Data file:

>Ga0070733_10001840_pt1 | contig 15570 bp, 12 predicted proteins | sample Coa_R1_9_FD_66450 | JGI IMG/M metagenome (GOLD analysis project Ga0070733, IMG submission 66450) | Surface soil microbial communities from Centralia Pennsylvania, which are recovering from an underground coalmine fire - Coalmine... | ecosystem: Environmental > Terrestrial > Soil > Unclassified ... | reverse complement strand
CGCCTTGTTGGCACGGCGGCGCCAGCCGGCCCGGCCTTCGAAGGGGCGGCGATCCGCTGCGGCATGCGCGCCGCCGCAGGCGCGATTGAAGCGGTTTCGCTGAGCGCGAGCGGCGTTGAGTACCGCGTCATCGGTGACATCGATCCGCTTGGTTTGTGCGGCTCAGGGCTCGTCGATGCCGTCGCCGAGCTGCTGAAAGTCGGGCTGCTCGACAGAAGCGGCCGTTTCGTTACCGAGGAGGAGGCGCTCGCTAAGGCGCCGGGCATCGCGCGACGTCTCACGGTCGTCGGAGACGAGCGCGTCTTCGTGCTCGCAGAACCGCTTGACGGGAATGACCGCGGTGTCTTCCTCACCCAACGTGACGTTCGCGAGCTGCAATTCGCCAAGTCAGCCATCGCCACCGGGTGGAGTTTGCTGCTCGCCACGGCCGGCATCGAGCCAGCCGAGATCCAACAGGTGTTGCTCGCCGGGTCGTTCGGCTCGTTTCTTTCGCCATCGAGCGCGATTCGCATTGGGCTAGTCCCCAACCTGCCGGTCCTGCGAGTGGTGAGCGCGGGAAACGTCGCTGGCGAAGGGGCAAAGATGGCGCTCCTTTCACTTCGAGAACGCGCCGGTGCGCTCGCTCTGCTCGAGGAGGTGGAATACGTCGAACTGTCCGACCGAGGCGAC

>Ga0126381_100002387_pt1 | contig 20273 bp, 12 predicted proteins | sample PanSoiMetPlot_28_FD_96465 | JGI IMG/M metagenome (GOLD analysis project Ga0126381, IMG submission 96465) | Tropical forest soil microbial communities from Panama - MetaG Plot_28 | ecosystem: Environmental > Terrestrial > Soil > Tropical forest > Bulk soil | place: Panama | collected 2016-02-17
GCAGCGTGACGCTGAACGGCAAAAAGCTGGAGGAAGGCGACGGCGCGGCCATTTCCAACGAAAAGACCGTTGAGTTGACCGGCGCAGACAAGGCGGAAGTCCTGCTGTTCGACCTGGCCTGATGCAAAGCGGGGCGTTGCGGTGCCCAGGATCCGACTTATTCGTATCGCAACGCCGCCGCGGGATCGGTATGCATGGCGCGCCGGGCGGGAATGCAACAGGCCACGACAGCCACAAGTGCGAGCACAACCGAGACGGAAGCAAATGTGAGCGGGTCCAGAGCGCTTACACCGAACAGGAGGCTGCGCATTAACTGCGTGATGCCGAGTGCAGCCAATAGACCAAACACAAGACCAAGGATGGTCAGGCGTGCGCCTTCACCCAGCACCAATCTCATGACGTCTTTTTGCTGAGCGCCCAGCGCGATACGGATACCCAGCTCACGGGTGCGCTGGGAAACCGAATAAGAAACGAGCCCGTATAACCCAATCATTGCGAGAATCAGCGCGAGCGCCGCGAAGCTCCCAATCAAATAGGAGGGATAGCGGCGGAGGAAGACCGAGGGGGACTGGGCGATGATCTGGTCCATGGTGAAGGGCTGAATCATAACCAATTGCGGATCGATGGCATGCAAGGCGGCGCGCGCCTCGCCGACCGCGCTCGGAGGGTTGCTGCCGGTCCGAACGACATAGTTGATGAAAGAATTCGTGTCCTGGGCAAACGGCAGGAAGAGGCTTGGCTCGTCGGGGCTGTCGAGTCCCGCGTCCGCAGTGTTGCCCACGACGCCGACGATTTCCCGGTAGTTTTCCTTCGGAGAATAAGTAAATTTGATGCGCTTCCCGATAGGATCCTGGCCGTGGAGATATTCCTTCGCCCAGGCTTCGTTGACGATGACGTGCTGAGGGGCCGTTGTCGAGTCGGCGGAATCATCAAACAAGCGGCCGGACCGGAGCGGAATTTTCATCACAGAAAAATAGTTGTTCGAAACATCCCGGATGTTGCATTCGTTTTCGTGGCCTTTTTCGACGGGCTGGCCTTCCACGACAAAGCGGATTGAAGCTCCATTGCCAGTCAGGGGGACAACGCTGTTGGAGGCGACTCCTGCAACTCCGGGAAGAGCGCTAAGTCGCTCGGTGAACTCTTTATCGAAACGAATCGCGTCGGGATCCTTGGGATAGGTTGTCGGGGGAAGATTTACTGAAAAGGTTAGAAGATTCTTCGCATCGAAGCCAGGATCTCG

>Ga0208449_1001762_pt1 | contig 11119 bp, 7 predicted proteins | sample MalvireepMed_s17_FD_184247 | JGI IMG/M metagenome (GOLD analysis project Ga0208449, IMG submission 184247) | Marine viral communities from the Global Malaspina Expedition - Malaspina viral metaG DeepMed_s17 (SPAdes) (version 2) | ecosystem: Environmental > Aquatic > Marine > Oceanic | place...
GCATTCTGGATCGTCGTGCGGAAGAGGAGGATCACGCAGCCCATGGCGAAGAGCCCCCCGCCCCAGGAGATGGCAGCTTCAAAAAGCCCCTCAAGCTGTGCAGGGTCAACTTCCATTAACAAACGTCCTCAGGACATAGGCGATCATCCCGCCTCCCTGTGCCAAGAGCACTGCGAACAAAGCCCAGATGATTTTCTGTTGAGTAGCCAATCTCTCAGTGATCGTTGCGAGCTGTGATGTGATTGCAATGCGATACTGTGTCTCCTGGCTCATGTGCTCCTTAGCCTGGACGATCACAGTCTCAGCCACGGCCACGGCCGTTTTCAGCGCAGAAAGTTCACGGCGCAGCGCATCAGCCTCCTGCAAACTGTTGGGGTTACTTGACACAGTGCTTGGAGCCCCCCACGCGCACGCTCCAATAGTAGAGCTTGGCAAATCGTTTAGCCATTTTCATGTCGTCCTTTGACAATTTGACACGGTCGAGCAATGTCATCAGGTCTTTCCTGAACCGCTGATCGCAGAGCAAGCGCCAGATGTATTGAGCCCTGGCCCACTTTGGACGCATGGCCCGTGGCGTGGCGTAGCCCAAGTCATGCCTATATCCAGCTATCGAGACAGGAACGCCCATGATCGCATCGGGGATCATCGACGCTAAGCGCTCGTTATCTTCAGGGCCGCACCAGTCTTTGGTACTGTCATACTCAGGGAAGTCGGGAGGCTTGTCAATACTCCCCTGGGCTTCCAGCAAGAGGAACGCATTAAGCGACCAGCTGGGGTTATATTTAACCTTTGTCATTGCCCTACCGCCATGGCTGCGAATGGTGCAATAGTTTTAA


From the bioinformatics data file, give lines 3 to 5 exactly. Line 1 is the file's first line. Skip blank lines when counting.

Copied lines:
>Ga0126381_100002387_pt1 | contig 20273 bp, 12 predicted proteins | sample PanSoiMetPlot_28_FD_96465 | JGI IMG/M metagenome (GOLD analysis project Ga0126381, IMG submission 96465) | Tropical forest soil microbial communities from Panama - MetaG Plot_28 | ecosystem: Environmental > Terrestrial > Soil > Tropical forest > Bulk soil | place: Panama | collected 2016-02-17
GCAGCGTGACGCTGAACGGCAAAAAGCTGGAGGAAGGCGACGGCGCGGCCATTTCCAACGAAAAGACCGTTGAGTTGACCGGCGCAGACAAGGCGGAAGTCCTGCTGTTCGACCTGGCCTGATGCAAAGCGGGGCGTTGCGGTGCCCAGGATCCGACTTATTCGTATCGCAACGCCGCCGCGGGATCGGTATGCATGGCGCGCCGGGCGGGAATGCAACAGGCCACGACAGCCACAAGTGCGAGCACAACCGAGACGGAAGCAAATGTGAGCGGGTCCAGAGCGCTTACACCGAACAGGAGGCTGCGCATTAACTGCGTGATGCCGAGTGCAGCCAATAGACCAAACACAAGACCAAGGATGGTCAGGCGTGCGCCTTCACCCAGCACCAATCTCATGACGTCTTTTTGCTGAGCGCCCAGCGCGATACGGATACCCAGCTCACGGGTGCGCTGGGAAACCGAATAAGAAACGAGCCCGTATAACCCAATCATTGCGAGAATCAGCGCGAGCGCCGCGAAGCTCCCAATCAAATAGGAGGGATAGCGGCGGAGGAAGACCGAGGGGGACTGGGCGATGATCTGGTCCATGGTGAAGGGCTGAATCATAACCAATTGCGGATCGATGGCATGCAAGGCGGCGCGCGCCTCGCCGACCGCGCTCGGAGGGTTGCTGCCGGTCCGAACGACATAGTTGATGAAAGAATTCGTGTCCTGGGCAAACGGCAGGAAGAGGCTTGGCTCGTCGGGGCTGTCGAGTCCCGCGTCCGCAGTGTTGCCCACGACGCCGACGATTTCCCGGTAGTTTTCCTTCGGAGAATAAGTAAATTTGATGCGCTTCCCGATAGGATCCTGGCCGTGGAGATATTCCTTCGCCCAGGCTTCGTTGACGATGACGTGCTGAGGGGCCGTTGTCGAGTCGGCGGAATCATCAAACAAGCGGCCGGACCGGAGCGGAATTTTCATCACAGAAAAATAGTTGTTCGAAACATCCCGGATGTTGCATTCGTTTTCGTGGCCTTTTTCGACGGGCTGGCCTTCCACGACAAAGCGGATTGAAGCTCCATTGCCAGTCAGGGGGACAACGCTGTTGGAGGCGACTCCTGCAACTCCGGGAAGAGCGCTAAGTCGCTCGGTGAACTCTTTATCGAAACGAATCGCGTCGGGATCCTTGGGATAGGTTGTCGGGGGAAGATTTACTGAAAAGGTTAGAAGATTCTTCGCATCGAAGCCAGGATCTCG

>Ga0208449_1001762_pt1 | contig 11119 bp, 7 predicted proteins | sample MalvireepMed_s17_FD_184247 | JGI IMG/M metagenome (GOLD analysis project Ga0208449, IMG submission 184247) | Marine viral communities from the Global Malaspina Expedition - Malaspina viral metaG DeepMed_s17 (SPAdes) (version 2) | ecosystem: Environmental > Aquatic > Marine > Oceanic | place...